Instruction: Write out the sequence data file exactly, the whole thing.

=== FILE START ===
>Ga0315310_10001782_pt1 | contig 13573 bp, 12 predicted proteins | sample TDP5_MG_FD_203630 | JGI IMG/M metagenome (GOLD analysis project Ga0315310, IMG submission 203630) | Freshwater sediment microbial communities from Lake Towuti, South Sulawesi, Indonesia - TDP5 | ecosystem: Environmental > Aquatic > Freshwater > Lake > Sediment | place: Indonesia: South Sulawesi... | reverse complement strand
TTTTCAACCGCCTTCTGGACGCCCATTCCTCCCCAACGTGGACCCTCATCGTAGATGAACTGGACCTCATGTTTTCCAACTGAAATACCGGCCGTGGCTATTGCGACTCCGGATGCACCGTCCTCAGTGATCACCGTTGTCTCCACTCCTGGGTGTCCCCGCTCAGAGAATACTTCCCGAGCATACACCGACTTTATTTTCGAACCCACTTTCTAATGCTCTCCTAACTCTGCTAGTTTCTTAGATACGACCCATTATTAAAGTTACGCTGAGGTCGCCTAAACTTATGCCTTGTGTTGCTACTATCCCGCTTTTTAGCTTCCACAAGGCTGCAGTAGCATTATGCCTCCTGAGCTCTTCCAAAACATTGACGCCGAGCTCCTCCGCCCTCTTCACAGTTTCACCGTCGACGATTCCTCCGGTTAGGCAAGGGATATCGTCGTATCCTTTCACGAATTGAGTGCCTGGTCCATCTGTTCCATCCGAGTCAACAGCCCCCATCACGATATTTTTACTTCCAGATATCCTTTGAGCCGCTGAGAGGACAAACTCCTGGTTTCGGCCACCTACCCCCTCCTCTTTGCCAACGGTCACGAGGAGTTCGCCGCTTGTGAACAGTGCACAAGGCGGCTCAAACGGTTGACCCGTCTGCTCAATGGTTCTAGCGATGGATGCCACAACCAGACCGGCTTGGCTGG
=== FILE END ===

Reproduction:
>Ga0315310_10001782_pt1 | contig 13573 bp, 12 predicted proteins | sample TDP5_MG_FD_203630 | JGI IMG/M metagenome (GOLD analysis project Ga0315310, IMG submission 203630) | Freshwater sediment microbial communities from Lake Towuti, South Sulawesi, Indonesia - TDP5 | ecosystem: Environmental > Aquatic > Freshwater > Lake > Sediment | place: Indonesia: South Sulawesi... | reverse complement strand
TTTTCAACCGCCTTCTGGACGCCCATTCCTCCCCAACGTGGACCCTCATCGTAGATGAACTGGACCTCATGTTTTCCAACTGAAATACCGGCCGTGGCTATTGCGACTCCGGATGCACCGTCCTCAGTGATCACCGTTGTCTCCACTCCTGGGTGTCCCCGCTCAGAGAATACTTCCCGAGCATACACCGACTTTATTTTCGAACCCACTTTCTAATGCTCTCCTAACTCTGCTAGTTTCTTAGATACGACCCATTATTAAAGTTACGCTGAGGTCGCCTAAACTTATGCCTTGTGTTGCTACTATCCCGCTTTTTAGCTTCCACAAGGCTGCAGTAGCATTATGCCTCCTGAGCTCTTCCAAAACATTGACGCCGAGCTCCTCCGCCCTCTTCACAGTTTCACCGTCGACGATTCCTCCGGTTAGGCAAGGGATATCGTCGTATCCTTTCACGAATTGAGTGCCTGGTCCATCTGTTCCATCCGAGTCAACAGCCCCCATCACGATATTTTTACTTCCAGATATCCTTTGAGCCGCTGAGAGGACAAACTCCTGGTTTCGGCCACCTACCCCCTCCTCTTTGCCAACGGTCACGAGGAGTTCGCCGCTTGTGAACAGTGCACAAGGCGGCTCAAACGGTTGACCCGTCTGCTCAATGGTTCTAGCGATGGATGCCACAACCAGACCGGCTTGGCTGG